). In addition, the VTA is strongly involved in the reward circuitry of the brain, with important roles in cognition and motivation (Margolis et al., 2006
). Dopaminergic input from VTA contributes to processing of emotion output from the amygdala, thus playing a role in avoidance and fear conditioning (). An increase in dopamine levels in midbrain, therefore, is expected to have a broad impact on both affect and cognitive domains. Thus, our results suggest that increased levels of DA in midbrain may underlie the memory-enhancing, anxiolytic and antidepressant-like effects observed in rapamycin-fed C57BL/6J mice.
DA is a precursor to NE and then to EPI in these neurotransmitters’ biosynthetic pathway (Mains and Patterson, 1973
). The observed increase in NE in midbrain of rapamycin-treated animals may therefore be a direct consequence of increased DA levels (). A simple direct precursor relationship, however, is unlikely since EPI was not increased. In midbrain, noradrenergic neurons originate in the lateral tegmental field and exert effects on large areas of the brain, increasing alertness and arousal as well as influencing the reward system through activation of adrenergic receptors in amygdala, cingulated gyrus, hippocampus, hypothalamus, neocortex, striatum and thalamus. Midbrain NE has been associated with the regulation of anxiety (Simon et al., 2009
, Watt et al., 2009
) and motivation (Heimovics et al.). Moreover, increasing NE and 5-HT levels by inhibition of NE-DA uptake is a common intervention used to treat anxiety in depressive disorders (Tollefson et al., 1991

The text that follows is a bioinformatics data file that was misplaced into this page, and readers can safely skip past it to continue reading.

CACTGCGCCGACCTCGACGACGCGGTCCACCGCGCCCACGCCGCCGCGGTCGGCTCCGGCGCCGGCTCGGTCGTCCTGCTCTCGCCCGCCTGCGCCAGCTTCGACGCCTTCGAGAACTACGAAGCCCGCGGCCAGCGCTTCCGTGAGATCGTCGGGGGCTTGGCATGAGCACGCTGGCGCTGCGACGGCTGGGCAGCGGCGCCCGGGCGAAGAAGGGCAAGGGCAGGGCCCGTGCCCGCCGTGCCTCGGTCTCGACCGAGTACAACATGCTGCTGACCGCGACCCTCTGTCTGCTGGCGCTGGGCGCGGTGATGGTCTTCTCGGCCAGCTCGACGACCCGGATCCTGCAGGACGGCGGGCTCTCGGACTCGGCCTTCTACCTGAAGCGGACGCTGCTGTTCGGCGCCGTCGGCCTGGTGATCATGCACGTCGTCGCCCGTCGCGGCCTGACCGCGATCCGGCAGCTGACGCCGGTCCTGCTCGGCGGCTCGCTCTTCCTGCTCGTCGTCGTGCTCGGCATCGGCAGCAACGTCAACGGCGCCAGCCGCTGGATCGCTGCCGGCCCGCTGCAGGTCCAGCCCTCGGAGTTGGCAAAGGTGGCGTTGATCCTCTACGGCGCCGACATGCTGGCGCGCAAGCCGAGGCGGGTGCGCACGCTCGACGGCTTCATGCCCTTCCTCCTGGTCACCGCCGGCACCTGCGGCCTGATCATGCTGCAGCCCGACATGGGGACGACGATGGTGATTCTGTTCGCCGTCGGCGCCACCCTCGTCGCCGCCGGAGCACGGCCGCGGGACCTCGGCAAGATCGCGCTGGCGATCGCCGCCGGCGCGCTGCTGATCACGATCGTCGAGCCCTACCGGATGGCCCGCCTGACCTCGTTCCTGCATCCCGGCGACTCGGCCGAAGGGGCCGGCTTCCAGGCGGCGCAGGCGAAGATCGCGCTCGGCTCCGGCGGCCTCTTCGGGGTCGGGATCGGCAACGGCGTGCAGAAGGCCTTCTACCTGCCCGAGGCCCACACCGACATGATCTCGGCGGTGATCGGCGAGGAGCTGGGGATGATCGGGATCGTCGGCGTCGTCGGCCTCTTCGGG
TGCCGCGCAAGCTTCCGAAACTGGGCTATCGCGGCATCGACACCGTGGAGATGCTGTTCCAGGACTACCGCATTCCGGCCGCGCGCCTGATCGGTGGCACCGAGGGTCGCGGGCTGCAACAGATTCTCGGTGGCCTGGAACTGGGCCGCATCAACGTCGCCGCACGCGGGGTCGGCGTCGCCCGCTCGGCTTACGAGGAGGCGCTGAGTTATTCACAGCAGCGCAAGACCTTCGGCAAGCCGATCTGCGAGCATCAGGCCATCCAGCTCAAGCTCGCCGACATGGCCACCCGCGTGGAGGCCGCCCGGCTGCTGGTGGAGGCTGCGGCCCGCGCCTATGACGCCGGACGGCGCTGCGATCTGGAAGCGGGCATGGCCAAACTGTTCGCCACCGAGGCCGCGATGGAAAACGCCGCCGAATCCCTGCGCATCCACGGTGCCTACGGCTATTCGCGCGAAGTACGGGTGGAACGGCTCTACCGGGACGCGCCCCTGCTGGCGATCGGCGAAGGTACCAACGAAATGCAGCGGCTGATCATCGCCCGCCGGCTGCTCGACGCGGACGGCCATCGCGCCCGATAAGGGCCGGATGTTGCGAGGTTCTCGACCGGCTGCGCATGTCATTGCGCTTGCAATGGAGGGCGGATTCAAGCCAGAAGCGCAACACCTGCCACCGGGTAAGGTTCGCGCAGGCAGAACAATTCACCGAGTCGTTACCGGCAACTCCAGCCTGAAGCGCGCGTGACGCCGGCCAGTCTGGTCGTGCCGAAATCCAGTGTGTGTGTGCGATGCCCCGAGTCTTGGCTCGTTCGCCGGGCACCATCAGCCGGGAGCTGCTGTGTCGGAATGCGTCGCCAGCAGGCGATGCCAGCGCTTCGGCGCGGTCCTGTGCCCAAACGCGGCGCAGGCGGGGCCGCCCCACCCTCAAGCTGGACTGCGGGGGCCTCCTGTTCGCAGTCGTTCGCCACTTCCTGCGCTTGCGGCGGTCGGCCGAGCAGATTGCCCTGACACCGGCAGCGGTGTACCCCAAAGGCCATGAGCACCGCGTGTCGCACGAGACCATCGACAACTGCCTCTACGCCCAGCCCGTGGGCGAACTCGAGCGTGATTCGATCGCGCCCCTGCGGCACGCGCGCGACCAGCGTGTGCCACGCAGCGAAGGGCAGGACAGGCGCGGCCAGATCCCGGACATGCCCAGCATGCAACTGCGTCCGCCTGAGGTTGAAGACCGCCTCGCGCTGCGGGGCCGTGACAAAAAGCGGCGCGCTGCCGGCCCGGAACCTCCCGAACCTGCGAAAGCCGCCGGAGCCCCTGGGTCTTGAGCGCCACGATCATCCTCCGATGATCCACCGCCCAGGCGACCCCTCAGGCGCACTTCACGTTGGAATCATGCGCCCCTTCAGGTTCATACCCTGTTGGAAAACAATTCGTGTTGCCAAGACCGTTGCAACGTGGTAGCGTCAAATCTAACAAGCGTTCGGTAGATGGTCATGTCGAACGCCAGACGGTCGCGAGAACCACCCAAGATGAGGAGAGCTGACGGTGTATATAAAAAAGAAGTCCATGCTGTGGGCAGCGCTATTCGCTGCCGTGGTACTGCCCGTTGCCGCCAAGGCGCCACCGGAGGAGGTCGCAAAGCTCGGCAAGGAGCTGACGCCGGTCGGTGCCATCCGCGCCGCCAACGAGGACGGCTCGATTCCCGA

, Papakostas et al., 2008
). Uptake of NE-DA in prefrontal cortex is mediated by NET, and it was recently demonstrated (Siuta et al.) that animals with impaired mTORC2 function show increased prefrontal NET, resulting in increased levels of prefrontal NE concomitant with decreased DA. Our results show that neither mTORC2 activity () nor NET levels () are affected by rapamycin treatment, suggesting that increased noradrenergic input to cortex is intact in rapamycin-treated mice. Thus, increased NE levels in midbrain may further contribute to the observed memory-enhancing, anxiolytic and antidepressant-like effects of rapamycin treatment in C57BL/6J mice. 5-HT (serotonin) regulates mood, appetite and sleep as well as memory and learning (Hariri and Holmes, 2006
, Elliott et al.). The modulation of 5-HT levels at synapses is a major site of action for antidepressants (Sharp and Cowen). In midbrain, the 5-HT in the raphe nuclei (RN) controls the activity of ascending serotonergic systems and the release of 5-HT in forebrain (Adell et al., 2002
). 5-HT-containing neurons in the dorsal RN provide part of the serotonergic innervation to widely distributed areas in the brain (Monti). Dysfunctions in forebrain serotonergic innervation from the RN are thought to underlie the neural mechanisms of depression (Stamford et al., 2000